This month, the Bureau of Land Management concluded its first auction of California public lands in eight years to oil and gas companies. That same week, Rosanna, lost another close friend to COVID-19 — it marked the 43rd death she has had to face in the last six months.

The lethal combination of pre-existing chronic conditions exacerbated by poor air quality, exposure to pesticides and toxicity and the prioritizing of profits over people, have led to many similar deaths. These deaths have become all too familiar in low-income, fenceline (less than a quarter mile away from oil and gas development) communities of color in Kern County.

The BLM said the leases would further the Trump administration’s goal of promoting “responsible energy development” and bring jobs and revenue to the region. But at what cost? Where do we find the value of these 43 lives lost in government spreadsheets?

Kern County, where 22.6 percent of residents live below the federal poverty line, experienced the full force of health and climate emergencies this year: unprecedented heat waves, ravaging wildfires and some of the worst air quality experienced in decades. The ensuing smog could not have come at a worse time — attacking people’s lungs during a pandemic in which respiratory health is paramount. A recent study showed that higher levels of air pollution are associated with a greater likelihood of death from COVID-19. The same people most exposed to the toxic pollution from oil and gas drilling are the same ones with chronic health conditions who are most likely to contract and die from COVID-19.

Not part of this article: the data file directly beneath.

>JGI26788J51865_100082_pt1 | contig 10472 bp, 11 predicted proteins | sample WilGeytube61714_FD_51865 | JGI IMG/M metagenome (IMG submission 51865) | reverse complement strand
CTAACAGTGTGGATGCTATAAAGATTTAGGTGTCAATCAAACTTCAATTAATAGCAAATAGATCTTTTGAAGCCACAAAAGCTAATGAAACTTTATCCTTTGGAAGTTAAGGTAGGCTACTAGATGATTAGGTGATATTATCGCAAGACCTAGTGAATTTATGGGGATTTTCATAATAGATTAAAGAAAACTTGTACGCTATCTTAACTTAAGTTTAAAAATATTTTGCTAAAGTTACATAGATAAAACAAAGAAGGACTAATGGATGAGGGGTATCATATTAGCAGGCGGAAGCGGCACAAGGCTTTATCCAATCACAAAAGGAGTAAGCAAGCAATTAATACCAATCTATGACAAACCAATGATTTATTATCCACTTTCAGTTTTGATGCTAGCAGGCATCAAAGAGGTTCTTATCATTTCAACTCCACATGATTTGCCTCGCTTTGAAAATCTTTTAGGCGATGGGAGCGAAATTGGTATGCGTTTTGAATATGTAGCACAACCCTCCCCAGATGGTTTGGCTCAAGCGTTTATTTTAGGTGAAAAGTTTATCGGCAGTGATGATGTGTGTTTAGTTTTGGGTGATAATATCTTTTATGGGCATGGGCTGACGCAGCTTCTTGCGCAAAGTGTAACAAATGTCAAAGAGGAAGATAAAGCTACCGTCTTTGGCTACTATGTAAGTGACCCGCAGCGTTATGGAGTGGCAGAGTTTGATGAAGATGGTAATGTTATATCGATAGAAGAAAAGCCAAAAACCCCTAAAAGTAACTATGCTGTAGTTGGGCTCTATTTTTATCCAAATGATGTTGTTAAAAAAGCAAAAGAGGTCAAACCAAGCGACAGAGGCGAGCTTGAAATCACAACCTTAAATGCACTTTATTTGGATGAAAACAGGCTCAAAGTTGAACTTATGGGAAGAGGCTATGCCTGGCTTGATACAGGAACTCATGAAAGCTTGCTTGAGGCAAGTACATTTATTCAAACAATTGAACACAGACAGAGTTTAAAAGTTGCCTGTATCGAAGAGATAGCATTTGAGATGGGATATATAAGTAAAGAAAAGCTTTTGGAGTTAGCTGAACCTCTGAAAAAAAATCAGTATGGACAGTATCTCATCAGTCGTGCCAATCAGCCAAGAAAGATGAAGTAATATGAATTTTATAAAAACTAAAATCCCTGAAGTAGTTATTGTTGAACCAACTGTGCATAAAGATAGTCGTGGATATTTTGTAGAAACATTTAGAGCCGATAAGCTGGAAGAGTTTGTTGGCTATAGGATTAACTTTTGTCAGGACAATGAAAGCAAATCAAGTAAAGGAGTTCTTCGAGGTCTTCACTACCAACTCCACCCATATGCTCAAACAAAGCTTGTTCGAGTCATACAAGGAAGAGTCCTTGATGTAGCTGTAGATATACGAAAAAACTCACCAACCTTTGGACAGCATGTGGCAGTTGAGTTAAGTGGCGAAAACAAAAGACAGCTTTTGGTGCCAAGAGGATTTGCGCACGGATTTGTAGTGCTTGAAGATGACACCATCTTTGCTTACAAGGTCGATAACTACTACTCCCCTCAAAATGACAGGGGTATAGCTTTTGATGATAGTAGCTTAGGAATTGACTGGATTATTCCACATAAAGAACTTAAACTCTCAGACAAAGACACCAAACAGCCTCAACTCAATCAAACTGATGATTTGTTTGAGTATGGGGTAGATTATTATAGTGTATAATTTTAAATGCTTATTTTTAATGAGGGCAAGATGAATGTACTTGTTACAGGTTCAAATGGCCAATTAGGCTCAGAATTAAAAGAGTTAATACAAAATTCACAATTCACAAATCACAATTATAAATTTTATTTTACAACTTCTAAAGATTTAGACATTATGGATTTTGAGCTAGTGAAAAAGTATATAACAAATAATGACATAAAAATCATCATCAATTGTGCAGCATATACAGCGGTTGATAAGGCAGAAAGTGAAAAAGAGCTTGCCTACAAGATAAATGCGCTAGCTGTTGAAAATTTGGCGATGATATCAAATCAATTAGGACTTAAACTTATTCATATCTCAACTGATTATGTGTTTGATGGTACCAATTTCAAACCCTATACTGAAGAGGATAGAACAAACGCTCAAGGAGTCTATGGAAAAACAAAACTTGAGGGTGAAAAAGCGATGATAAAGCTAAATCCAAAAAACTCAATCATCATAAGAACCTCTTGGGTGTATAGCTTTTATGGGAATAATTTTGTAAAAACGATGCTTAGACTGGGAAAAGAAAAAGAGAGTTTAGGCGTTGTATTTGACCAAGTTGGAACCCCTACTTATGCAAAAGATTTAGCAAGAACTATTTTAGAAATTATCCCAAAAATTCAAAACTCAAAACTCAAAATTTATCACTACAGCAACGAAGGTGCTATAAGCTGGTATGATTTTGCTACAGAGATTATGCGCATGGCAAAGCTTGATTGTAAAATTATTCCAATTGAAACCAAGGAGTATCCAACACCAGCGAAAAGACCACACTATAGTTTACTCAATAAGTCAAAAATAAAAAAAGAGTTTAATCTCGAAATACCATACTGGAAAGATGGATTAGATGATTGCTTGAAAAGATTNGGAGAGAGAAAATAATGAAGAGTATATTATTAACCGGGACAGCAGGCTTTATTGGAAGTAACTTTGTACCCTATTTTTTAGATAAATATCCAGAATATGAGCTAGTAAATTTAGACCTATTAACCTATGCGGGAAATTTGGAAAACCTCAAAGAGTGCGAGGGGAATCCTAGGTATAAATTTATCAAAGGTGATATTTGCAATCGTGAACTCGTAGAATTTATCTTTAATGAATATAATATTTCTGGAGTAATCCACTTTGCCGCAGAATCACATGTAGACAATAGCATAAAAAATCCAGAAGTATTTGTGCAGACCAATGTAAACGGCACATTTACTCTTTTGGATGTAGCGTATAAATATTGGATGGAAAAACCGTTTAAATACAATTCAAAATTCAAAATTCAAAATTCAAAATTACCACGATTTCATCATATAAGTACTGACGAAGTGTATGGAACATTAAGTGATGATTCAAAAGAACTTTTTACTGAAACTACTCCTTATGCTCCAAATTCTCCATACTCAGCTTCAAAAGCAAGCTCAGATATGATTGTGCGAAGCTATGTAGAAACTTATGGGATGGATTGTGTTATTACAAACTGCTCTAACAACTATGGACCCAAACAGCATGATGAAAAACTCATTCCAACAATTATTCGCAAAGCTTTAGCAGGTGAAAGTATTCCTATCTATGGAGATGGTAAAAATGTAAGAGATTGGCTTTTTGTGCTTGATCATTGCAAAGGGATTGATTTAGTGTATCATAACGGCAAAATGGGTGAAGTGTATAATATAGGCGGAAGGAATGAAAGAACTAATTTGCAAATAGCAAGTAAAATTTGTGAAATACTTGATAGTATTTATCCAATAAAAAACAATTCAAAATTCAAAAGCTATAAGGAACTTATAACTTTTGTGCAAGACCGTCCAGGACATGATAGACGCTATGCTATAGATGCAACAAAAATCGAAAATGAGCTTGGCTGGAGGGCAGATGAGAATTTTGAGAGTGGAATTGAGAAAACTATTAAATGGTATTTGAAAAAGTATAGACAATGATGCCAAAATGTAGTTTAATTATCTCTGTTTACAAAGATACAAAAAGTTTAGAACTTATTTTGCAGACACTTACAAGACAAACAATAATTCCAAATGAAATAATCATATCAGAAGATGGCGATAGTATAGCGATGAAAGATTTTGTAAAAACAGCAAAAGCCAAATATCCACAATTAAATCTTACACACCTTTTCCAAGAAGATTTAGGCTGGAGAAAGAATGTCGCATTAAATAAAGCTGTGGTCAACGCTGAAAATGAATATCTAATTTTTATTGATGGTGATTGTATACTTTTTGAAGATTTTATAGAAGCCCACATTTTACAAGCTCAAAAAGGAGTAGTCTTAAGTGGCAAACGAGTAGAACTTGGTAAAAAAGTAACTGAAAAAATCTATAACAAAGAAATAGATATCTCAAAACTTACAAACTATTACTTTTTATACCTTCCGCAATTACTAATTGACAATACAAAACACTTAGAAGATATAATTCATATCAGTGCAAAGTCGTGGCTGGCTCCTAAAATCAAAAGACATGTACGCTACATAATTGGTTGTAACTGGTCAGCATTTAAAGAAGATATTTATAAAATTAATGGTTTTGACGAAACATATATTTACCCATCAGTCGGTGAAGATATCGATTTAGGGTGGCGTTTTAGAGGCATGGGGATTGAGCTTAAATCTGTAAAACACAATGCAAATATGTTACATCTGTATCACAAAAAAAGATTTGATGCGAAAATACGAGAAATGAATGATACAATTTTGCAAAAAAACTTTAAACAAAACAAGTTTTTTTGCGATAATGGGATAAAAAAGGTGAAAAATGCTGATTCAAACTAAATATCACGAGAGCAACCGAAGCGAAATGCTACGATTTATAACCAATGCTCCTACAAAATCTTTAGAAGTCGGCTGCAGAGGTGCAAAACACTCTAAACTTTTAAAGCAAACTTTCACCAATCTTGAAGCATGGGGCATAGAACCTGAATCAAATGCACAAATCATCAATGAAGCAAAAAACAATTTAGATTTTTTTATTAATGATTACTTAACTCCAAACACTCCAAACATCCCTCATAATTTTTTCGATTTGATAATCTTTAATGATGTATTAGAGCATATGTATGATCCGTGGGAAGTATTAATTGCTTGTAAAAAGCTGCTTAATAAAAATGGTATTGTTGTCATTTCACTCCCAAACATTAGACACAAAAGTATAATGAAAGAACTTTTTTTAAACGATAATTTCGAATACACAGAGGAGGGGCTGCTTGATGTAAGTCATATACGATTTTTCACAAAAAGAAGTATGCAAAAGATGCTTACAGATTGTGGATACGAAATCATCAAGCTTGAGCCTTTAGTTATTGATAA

Health harms from oil and gas development also impact communities of color at a disproportionately higher rate than white communities. Meanwhile, California does not have set-back rules so, as a result, pump-jacks can be placed right outside a bedroom window. The bone-rattling roar of a flare keeps weary farm workers awake at night.

Kern County is one of the most heavily polluted counties in the nation, and exposure to pollution associated with oil drilling and fracking is shown to pose serious and sometimes deadly health harms. But these harms are also compounded by the consequences of racialized poverty: housing is inadequate, old and in poor condition, with people living in close proximity to each other. Transportation options are limited. Access to health care often requires people miss a day of work and a day of pay.

Moreover, chemicals associated with oil production leak into our groundwater, are injected into our aquifers and wastewater gets reused for crop irrigation. Water quality is poor. Pipes are old, corroded and heavy residues are left behind from pesticides and chemicals. Most residents living in fenceline communities pay the highest rates for water delivery in the state. Water they can’t drink. This system of oppression is better known as environmental injustice. Opening up more land to oil and gas production will only worsen air and water pollution in an area already behind on national air quality standards.

Research from Cal State Fullerton estimates that air pollution in the San Joaquin and South Coast air basins costs California $28 billion annually. The extraction and combustion of oil and gas not only costs money but is also costing us our health and our lives. There is a path forward for transitioning away from oil and gas extraction and combustion. Cleaner, safer jobs in the renewable energy sector are among the fastest growing jobs in the nation. Meanwhile, President-elect Joe Biden has promised to end oil and gas leasing and permitting on public lands. We now have an opportunity to hold him to that promise and stop any further sales of public lands for drilling and fracking.

As two physicians and a gerontologist/environmental health researcher, we feel responsible for our patients’ health and your health. This is not the time to expand oil and gas extraction, which will only create more pollution and cause more disease and death. We have the technology and solutions to expand renewable energy. We know the path forward to cleaner air and water and a healthier life. Now we must choose that path.

Christine James, Karina Maher and Rosanna Esparza are physician-advocates interested in the relationship between climate change and health.